Sometimes it seems as if God is not hearing my prayers. I question if the things I want do not matter to Him, or if they do, is He not going to grant them not tell me the reason? The first of these happened with two of His disciples who looked for prominence in God’s kingdom . . .
Then the mother of the sons of Zebedee came up to him with her sons, and kneeling before him she asked him for something. And he said to her, “What do you want?” She said to him, “Say that these two sons of mine are to sit, one at your right hand and one at your left, in your kingdom.” Jesus answered, “You do not know what you are asking. Are you able to drink the cup that I am to drink?” They said to him, “We are able.” He said to them, “You will drink my cup, but to sit at my right hand and at my left is not mine to grant, but it is for those for whom it has been prepared by my Father.” (Matthew 20:20–23)
In this case, Jesus did explain the ‘why’ of His denial; it was not up to Him to make that decision for in the providence and sovereignty of His Father, the choice had already been made.
I’ve also asked for things that do not fit with the will of God. Knowing that God does not want what I want isn’t always the end of my I-want (I’m stubborn), but at least I know why He says ‘no’ to my request.
In two of Jesus’ parables, the persons in the story were denied an answer to their request when it was first made, but because they persisted, they got what they were asking.
And he said to them, “Which of you who has a friend will go to him at midnight and say to him, ‘Friend, lend me three loaves, for a friend of mine has arrived on a journey, and I have nothing to set before him’; and he will answer from within, ‘Do not bother me; the door is now shut, and my children are with me in bed. I cannot get up and give you anything’? I tell you, though he will not get up and give him anything because he is his friend, yet because of his impudence he will rise and give him whatever he needs. And I tell you, ask, and it will be given to you; seek, and you will find; knock, and it will be opened to you. (Luke 11:5–9)
In this parable, Jesus is teaching them to pray. Just prior to this parable, He told them what we call “The Lord’s Prayer” then He goes on to with this story to stress the importance of persistence. However, the word that is translated “impudence” also means “lacking understanding of what is proper, insolence, without concern for one’s own dignity.”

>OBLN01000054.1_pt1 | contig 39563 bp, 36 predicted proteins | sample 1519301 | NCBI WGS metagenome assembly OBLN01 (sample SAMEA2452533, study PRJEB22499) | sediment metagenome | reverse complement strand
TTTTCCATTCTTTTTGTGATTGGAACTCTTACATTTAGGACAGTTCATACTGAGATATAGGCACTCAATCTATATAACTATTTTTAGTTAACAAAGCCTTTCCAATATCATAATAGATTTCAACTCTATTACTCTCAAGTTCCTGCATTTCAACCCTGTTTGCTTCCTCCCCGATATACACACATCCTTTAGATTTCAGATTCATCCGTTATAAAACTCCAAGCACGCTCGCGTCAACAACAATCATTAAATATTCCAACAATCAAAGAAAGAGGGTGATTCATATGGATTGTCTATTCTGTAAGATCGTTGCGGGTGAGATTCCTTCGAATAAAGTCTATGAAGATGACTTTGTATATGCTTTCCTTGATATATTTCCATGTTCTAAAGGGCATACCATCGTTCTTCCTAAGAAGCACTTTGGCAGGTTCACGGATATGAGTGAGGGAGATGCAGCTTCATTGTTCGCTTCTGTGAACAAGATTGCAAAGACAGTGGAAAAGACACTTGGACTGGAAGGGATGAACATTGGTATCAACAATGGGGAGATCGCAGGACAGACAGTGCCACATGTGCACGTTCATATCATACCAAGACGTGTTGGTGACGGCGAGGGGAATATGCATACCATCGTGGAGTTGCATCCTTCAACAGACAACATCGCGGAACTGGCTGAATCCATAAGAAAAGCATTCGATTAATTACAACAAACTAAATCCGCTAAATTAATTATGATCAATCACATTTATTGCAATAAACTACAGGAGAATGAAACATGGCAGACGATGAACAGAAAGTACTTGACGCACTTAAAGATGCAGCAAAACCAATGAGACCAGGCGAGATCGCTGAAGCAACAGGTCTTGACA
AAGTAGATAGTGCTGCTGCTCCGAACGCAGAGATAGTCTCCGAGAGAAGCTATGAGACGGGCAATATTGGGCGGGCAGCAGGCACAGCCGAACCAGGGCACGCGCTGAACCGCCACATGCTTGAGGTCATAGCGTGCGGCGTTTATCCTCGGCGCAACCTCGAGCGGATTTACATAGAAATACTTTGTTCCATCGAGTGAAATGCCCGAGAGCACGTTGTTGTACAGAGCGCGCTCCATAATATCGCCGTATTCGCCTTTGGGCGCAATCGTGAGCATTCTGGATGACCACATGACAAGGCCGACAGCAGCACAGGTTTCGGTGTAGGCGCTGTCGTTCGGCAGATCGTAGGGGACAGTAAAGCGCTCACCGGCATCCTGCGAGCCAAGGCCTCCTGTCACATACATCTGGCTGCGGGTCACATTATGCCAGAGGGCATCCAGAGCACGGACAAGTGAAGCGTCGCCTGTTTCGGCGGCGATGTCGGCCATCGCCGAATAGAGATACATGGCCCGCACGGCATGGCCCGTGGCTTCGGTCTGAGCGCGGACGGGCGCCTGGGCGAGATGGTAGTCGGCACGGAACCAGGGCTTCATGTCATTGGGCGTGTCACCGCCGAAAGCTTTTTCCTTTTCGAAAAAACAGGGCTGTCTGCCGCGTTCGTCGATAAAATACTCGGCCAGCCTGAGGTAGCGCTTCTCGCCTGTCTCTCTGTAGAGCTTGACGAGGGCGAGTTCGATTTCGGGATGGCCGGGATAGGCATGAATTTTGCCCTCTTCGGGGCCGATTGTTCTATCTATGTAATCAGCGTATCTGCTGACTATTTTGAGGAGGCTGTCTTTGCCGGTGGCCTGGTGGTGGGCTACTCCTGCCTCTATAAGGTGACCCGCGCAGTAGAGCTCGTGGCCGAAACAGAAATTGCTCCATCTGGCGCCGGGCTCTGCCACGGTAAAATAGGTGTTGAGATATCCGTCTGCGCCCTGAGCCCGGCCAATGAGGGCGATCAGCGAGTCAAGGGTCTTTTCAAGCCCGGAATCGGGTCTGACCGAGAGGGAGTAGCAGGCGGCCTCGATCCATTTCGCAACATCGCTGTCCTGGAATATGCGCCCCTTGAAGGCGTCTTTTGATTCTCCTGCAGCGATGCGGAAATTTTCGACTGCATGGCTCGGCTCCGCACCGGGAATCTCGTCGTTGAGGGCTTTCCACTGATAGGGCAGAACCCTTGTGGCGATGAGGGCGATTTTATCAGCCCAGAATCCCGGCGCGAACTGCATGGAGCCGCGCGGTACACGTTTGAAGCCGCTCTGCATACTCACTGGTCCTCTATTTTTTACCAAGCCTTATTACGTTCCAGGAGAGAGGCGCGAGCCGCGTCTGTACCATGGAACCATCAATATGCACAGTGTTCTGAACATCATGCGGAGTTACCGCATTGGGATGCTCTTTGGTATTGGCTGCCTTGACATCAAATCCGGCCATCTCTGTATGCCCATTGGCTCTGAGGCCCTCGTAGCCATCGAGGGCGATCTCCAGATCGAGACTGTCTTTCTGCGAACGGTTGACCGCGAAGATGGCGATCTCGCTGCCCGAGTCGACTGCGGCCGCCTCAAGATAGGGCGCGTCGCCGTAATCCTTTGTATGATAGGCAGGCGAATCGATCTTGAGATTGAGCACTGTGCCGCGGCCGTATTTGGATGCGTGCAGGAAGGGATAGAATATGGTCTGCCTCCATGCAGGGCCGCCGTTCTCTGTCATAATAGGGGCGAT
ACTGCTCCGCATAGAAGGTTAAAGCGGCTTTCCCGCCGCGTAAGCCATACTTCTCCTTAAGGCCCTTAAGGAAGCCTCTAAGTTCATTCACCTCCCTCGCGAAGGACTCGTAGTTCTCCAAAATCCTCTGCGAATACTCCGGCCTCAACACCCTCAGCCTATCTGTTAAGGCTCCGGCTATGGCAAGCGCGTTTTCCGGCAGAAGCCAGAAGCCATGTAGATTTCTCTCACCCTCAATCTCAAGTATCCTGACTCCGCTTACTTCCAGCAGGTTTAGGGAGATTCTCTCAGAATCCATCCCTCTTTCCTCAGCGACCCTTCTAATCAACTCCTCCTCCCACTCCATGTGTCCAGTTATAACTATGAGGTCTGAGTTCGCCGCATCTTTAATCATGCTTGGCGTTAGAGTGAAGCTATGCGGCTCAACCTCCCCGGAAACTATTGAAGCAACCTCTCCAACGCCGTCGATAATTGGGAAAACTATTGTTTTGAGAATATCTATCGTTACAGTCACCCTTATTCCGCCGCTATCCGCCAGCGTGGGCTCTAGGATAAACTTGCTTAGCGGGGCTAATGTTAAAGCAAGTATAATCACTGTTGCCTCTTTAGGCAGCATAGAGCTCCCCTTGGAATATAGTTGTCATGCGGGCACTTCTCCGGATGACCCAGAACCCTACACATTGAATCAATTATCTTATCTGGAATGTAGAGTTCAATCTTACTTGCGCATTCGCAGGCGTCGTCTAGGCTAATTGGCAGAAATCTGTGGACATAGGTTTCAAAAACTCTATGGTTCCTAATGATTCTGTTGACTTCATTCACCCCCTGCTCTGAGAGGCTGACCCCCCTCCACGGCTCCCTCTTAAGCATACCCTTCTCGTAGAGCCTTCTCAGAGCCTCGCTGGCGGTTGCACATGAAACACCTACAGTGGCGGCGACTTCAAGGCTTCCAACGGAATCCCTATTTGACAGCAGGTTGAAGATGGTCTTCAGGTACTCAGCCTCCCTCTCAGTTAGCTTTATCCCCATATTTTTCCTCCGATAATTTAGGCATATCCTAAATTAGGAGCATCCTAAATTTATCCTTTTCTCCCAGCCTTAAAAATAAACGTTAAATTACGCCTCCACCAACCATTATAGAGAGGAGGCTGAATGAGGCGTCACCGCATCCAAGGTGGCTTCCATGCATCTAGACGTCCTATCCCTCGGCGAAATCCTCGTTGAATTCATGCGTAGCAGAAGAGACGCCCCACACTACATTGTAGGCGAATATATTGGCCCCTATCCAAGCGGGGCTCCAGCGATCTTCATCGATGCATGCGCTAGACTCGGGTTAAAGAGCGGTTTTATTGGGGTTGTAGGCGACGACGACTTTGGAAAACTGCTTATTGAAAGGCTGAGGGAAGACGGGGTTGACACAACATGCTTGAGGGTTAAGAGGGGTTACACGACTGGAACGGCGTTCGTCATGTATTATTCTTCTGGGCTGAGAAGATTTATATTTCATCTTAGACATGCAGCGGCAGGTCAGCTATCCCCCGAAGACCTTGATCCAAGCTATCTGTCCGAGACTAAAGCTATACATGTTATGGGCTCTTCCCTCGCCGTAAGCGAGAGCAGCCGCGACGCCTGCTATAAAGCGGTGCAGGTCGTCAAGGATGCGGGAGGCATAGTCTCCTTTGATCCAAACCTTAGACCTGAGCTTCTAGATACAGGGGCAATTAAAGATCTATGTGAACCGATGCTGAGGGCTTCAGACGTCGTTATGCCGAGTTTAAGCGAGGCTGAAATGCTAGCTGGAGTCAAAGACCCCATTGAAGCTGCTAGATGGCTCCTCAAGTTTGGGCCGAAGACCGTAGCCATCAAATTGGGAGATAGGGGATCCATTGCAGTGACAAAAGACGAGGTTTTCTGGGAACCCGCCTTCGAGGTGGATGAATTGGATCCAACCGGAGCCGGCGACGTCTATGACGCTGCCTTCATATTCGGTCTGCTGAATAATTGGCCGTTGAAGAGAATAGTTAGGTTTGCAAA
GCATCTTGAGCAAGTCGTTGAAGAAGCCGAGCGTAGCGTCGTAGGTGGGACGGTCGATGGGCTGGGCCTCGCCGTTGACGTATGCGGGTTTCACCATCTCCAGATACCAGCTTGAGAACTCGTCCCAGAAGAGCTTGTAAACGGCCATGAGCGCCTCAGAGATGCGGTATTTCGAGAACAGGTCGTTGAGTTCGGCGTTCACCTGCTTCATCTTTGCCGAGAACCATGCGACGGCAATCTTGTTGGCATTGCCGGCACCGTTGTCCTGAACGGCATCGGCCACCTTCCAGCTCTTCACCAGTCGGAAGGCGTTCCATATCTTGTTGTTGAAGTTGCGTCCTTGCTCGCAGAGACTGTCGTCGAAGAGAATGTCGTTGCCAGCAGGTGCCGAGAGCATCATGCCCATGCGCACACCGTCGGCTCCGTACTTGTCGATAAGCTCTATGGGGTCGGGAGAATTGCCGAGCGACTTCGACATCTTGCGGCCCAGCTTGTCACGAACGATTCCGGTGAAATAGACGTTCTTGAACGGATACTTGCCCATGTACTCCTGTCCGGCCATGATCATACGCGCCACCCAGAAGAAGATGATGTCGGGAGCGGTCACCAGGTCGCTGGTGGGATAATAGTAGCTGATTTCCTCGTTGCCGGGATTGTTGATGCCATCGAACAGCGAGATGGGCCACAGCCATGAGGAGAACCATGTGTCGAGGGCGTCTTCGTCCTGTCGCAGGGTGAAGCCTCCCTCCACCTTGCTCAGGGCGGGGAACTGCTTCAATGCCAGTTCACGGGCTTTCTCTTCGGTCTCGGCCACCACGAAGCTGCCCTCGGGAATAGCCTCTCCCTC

This brings to mind the decorum at a prayer meeting. How many of us pray without concern for what is proper? How many times do I violate my own dignity in a persistent effort to communicate with God? Privately maybe, but publicly, I’m not sure if ever.
And he told them a parable to the effect that they ought always to pray and not lose heart. He said, “In a certain city there was a judge who neither feared God nor respected man. And there was a widow in that city who kept coming to him and saying, ‘Give me justice against my adversary.’ For a while he refused, but afterward he said to himself, ‘Though I neither fear God nor respect man, yet because this widow keeps bothering me, I will give her justice, so that she will not beat me down by her continual coming.’ ” And the Lord said, “Hear what the unrighteous judge says. And will not God give justice to his elect, who cry to him day and night? Will he delay long over them? (Luke 18:1–7)
In this parable, the Bible explains the purpose of the story before Jesus tells it: don’t give up. He isn’t saying God can be worn down by persistence, but that He wants those who pray to keep at it. I’m to continually bring to Him matters of justice and other things that concern His great heart.
Persistence actually is a matter of faith. If I give up, it says that I don’t believe His promises to hear and answer. Persistence says I believe Him . . . even if He is silent or seems not interested. He is here and He hears. Therefore, I must persist — until He answers or tells me to stop praying.